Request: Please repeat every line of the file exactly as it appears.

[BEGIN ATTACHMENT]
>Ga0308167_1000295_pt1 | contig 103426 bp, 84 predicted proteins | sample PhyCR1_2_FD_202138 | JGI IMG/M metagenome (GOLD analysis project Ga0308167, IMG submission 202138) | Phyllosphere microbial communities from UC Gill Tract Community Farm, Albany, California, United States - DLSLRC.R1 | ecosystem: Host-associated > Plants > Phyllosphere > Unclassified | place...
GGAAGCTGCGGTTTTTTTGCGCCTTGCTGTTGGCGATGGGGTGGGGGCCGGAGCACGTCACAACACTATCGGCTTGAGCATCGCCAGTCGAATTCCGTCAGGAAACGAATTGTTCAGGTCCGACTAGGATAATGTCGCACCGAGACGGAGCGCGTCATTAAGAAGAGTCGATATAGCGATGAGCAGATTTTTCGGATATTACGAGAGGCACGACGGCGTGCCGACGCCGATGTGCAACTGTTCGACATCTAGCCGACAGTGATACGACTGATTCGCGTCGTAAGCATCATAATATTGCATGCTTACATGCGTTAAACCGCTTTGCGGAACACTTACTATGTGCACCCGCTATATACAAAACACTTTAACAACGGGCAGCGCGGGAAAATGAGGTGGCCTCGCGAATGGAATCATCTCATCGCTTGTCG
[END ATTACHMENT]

>Ga0308167_1000295_pt1 | contig 103426 bp, 84 predicted proteins | sample PhyCR1_2_FD_202138 | JGI IMG/M metagenome (GOLD analysis project Ga0308167, IMG submission 202138) | Phyllosphere microbial communities from UC Gill Tract Community Farm, Albany, California, United States - DLSLRC.R1 | ecosystem: Host-associated > Plants > Phyllosphere > Unclassified | place...
GGAAGCTGCGGTTTTTTTGCGCCTTGCTGTTGGCGATGGGGTGGGGGCCGGAGCACGTCACAACACTATCGGCTTGAGCATCGCCAGTCGAATTCCGTCAGGAAACGAATTGTTCAGGTCCGACTAGGATAATGTCGCACCGAGACGGAGCGCGTCATTAAGAAGAGTCGATATAGCGATGAGCAGATTTTTCGGATATTACGAGAGGCACGACGGCGTGCCGACGCCGATGTGCAACTGTTCGACATCTAGCCGACAGTGATACGACTGATTCGCGTCGTAAGCATCATAATATTGCATGCTTACATGCGTTAAACCGCTTTGCGGAACACTTACTATGTGCACCCGCTATATACAAAACACTTTAACAACGGGCAGCGCGGGAAAATGAGGTGGCCTCGCGAATGGAATCATCTCATCGCTTGTCG